In the details view, we can see a breakdown of processing time and throughput for each message type. The throughput for the two messages types should be roughly equivalent. The Shipping endpoint can process four of each message type per second. The processing time for these message types differs though. Processing an
OrderPlaced event takes roughly 200 ms but processing an
OrderBilled event takes closer to 700 ms. If you average these values, you get the processing time for the whole endpoint, roughly 450 ms.
The slowest type of message to process is
OrderBilled. If we can speed up the processing of
OrderBilled message, we can increase the throughput for the whole Shipping endpoint which will allow us to process both message types faster.
Find the Shipping endpoint window and reduce the time to process
OrderBilled events to 0.2 seconds.
As the processing time for one message type goes down, the overall endpoint processing time goes down. When that happens, just as with Sales, the throughput goes up. It should hover close to 20 messages per second, and that throughput is divided roughly 50/50 between the two message types. This is because for every
OrderBilled event in the input queue, there is also an
OrderPlaced event and they are evenly distributed.
In the previous example, we looked at the Shipping endpoint which handled two different message types. These message types had roughly even throughput but different processing times. When that happens, you can quickly boost overall endpoint performance by reducing the processing time on the slowest handler. When there is a bigger gap in throughput, the answer is not so clear.
Let's start with the simplest case, where the processing time for each message type is about the same. In this case, you should look at the message type with the highest throughput and optimize the handler for that message type. As the endpoint is processing more messages of that type, optimizing that handler will have the greatest impact on overall endpoint performance. Before doing this, you should remember that the throughput is impacted by how fast messages of that type are being generated, not just by how fast you can process them. You might get more benefit by optimizing a process in the endpoint that sends messages of this type.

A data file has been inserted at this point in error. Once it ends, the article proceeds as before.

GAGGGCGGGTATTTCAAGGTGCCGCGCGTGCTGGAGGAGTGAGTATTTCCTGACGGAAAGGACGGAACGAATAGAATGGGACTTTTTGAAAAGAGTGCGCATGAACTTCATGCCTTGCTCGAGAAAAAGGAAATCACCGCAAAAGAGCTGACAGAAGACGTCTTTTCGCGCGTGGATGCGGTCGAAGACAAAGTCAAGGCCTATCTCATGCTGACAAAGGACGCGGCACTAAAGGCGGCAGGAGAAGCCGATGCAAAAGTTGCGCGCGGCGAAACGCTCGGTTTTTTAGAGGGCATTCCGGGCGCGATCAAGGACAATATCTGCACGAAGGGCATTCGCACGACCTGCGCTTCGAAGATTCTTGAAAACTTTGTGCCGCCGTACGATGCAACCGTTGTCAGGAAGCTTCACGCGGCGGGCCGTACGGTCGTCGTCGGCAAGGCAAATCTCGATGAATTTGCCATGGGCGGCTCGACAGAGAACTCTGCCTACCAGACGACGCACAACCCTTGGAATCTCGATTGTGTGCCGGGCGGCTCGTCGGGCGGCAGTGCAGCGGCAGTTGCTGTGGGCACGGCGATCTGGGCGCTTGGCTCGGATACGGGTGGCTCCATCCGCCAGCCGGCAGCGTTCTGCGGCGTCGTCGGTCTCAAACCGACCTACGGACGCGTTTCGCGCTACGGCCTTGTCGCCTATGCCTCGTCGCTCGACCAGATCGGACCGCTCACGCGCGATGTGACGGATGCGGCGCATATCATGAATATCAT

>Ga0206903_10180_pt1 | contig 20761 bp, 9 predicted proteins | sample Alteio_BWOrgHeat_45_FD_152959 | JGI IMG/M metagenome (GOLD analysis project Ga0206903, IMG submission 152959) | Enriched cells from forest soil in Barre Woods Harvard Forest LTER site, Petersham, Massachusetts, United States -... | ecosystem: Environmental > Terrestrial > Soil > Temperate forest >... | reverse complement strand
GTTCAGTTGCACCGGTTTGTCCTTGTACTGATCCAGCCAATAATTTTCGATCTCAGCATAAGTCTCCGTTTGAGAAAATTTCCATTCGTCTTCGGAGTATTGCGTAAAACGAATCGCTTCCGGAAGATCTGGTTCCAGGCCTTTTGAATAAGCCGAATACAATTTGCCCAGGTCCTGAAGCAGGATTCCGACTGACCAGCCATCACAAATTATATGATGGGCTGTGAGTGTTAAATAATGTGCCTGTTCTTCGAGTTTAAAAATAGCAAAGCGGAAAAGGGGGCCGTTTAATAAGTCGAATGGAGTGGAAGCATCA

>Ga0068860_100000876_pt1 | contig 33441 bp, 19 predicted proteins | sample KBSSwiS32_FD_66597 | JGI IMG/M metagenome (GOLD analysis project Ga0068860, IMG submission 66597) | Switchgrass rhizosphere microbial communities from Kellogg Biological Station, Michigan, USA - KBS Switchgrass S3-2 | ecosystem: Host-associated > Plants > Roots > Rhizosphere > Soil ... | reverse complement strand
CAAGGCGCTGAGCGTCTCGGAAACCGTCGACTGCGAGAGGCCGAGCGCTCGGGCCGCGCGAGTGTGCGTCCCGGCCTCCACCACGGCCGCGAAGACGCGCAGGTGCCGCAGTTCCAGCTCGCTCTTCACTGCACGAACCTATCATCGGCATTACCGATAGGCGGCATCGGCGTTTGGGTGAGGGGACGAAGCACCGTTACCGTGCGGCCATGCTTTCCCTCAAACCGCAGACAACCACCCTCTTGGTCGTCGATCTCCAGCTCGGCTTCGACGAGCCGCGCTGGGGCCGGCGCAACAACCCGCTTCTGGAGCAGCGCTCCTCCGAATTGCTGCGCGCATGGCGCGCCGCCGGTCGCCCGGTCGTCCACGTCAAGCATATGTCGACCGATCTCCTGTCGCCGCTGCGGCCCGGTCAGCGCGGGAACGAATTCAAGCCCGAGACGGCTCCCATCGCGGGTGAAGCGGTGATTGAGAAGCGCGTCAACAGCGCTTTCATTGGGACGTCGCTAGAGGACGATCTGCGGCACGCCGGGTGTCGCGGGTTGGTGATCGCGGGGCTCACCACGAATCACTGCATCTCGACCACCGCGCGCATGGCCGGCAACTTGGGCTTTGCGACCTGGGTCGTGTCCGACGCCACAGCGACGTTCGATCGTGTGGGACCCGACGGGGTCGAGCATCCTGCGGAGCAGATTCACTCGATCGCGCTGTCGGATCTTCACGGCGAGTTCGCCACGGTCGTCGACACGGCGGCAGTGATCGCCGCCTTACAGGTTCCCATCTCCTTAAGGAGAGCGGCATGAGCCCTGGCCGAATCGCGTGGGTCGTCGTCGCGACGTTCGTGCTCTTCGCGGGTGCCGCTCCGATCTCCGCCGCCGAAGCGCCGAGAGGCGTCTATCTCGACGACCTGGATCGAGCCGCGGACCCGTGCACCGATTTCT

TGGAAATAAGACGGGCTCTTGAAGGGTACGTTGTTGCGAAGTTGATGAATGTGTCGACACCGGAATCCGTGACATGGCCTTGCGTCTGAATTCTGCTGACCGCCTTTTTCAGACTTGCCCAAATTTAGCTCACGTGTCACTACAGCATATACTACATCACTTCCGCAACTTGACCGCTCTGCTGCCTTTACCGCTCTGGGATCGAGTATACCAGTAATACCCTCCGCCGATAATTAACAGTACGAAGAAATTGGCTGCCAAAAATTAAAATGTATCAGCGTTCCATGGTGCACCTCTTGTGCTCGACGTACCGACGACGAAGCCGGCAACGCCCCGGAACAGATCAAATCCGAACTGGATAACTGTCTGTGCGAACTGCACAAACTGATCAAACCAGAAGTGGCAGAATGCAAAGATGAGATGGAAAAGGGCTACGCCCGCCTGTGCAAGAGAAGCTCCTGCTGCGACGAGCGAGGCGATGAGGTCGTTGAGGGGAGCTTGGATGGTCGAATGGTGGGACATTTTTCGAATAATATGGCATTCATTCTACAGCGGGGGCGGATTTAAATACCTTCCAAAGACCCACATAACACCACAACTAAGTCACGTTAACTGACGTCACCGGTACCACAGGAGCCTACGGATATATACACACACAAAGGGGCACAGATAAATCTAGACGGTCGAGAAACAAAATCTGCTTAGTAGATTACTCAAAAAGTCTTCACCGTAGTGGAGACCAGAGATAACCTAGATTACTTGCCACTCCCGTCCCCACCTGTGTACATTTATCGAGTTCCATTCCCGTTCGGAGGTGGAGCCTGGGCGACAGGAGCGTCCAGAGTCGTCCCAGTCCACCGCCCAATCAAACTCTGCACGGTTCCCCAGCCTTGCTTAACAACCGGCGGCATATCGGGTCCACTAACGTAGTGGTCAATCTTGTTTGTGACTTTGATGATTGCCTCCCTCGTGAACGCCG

When the processing time and throughput are different, you need to take both figures into account. If a message type is being processed more (higher throughput), then the endpoint becomes more sensitive to how long it takes to process messages of that type (processing time).
Sometimes, you are faced with a message handler that is still slow, even after you have optimized it as much as you can. These message handlers have a negative impact on the processing time and throughput of the endpoints they run in, and that means the throughput of other message types handled by the same endpoint is also impacted.
When this happens, the best thing to do is to move the slow message handler to its dedicated endpoint. The new endpoint will have its queue of the slow-to-process message types and will start processing them as soon as they arrive (rather than having the slow messages waiting in the queue for other message types to be handled).
The original endpoint will also get a boost in productivity as it will process the remaining message types faster on average. This results in the endpoint throughput going up.
Alternatively, you can increase the maximum concurrency level and allow for a higher degree of parallel processing. The default maximum concurrency level is the number of cores of the host machine. Increasing this to two, three, four times or even more can increase throughput if your handlers are waiting a lot on remote calls to complete.
If an endpoint is affecting the performance of other endpoints, you can move an endpoint to its dedicated host.
If moving an endpoint to its dedicated machine isn't sufficient you can also scale-out an endpoint and have it running on multiple machines.
- Which endpoints have the most work to do?: look for peaks of traffic and decide when to scale out.
- Are any of the endpoints struggling?: find hidden problems and fix them before messages start to fail.
If you have an NServiceBus system you'd like to start monitoring, then check out our tutorial for adding monitoring to an existing NServiceBus system.